The Problem with Moving On

One of the toughest comments is that of "move on." It's often spoken in a way that means "get over it" or 'forget it"  and the speaker comes across as the champion of conquering all. 

I've heard it preached from the pulpit and I've heard it spoken privately in leadership situations when a member must leave as they've become an embarrassment to a church.

I've nodded my head in agreement and cheered on a speaker when this term has been used but my conscience cringes.

Some times the message has been great as the words are wrapped in love and mercy. But at other moments, I've wondered. "Move on" honestly can be spoken when the deliverer of these words feels inadequate and afraid. Or perhaps some one's dilemma is demanding too much time. Avoidance is the answer, spoken as 'move on."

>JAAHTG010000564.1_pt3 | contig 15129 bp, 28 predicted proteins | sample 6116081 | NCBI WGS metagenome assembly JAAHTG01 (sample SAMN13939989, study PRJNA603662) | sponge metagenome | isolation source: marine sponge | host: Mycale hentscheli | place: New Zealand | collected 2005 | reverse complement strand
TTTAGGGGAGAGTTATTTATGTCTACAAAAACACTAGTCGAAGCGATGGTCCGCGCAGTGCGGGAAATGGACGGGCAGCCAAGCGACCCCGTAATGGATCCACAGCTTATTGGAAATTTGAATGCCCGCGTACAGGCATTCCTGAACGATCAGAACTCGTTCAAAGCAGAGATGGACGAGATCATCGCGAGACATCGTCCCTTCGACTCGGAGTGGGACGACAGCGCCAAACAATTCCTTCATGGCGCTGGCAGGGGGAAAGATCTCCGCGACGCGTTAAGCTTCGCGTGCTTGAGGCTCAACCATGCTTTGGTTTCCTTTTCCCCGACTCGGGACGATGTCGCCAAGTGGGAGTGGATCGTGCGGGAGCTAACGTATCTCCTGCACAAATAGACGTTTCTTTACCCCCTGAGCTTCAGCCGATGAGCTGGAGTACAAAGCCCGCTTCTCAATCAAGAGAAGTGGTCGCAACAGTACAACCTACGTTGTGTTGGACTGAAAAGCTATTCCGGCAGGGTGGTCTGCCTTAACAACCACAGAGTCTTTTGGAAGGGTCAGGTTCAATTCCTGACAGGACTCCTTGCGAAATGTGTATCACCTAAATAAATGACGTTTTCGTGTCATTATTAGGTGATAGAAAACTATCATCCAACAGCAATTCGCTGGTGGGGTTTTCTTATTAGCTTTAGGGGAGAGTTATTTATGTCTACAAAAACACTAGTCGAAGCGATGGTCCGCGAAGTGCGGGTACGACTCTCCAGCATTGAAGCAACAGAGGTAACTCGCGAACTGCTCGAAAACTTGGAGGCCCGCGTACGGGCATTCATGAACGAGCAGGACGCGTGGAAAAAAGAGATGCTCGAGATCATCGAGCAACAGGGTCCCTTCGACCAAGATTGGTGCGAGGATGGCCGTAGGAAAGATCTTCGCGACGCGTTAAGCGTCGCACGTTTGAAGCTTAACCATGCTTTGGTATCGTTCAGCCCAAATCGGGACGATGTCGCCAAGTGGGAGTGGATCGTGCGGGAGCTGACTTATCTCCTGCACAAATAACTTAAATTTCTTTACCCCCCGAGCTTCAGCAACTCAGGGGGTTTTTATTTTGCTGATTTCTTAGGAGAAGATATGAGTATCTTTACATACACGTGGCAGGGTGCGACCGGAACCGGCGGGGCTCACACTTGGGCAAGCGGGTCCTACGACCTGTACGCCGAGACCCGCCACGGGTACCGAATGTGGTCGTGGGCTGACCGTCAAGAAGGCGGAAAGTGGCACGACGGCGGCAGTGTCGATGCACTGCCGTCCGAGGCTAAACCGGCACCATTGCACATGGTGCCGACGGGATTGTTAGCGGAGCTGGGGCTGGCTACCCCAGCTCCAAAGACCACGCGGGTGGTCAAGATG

There are those people who do move on fast but then there are those, the deep thinkers, who analyse and sift through situations at a different pace, determined to examine things, from every angle. And yes this is annoying to many, but we do not all fit one mold.

Spending the time to work through situations does not necessarily mean that one is being a victim.

God is patient and yes, tolerant. He guided the Israelites through a desert for forty years when it should have taken eleven days.

Yes they moved on and wow was it frustratingly slow, but that's the process of God.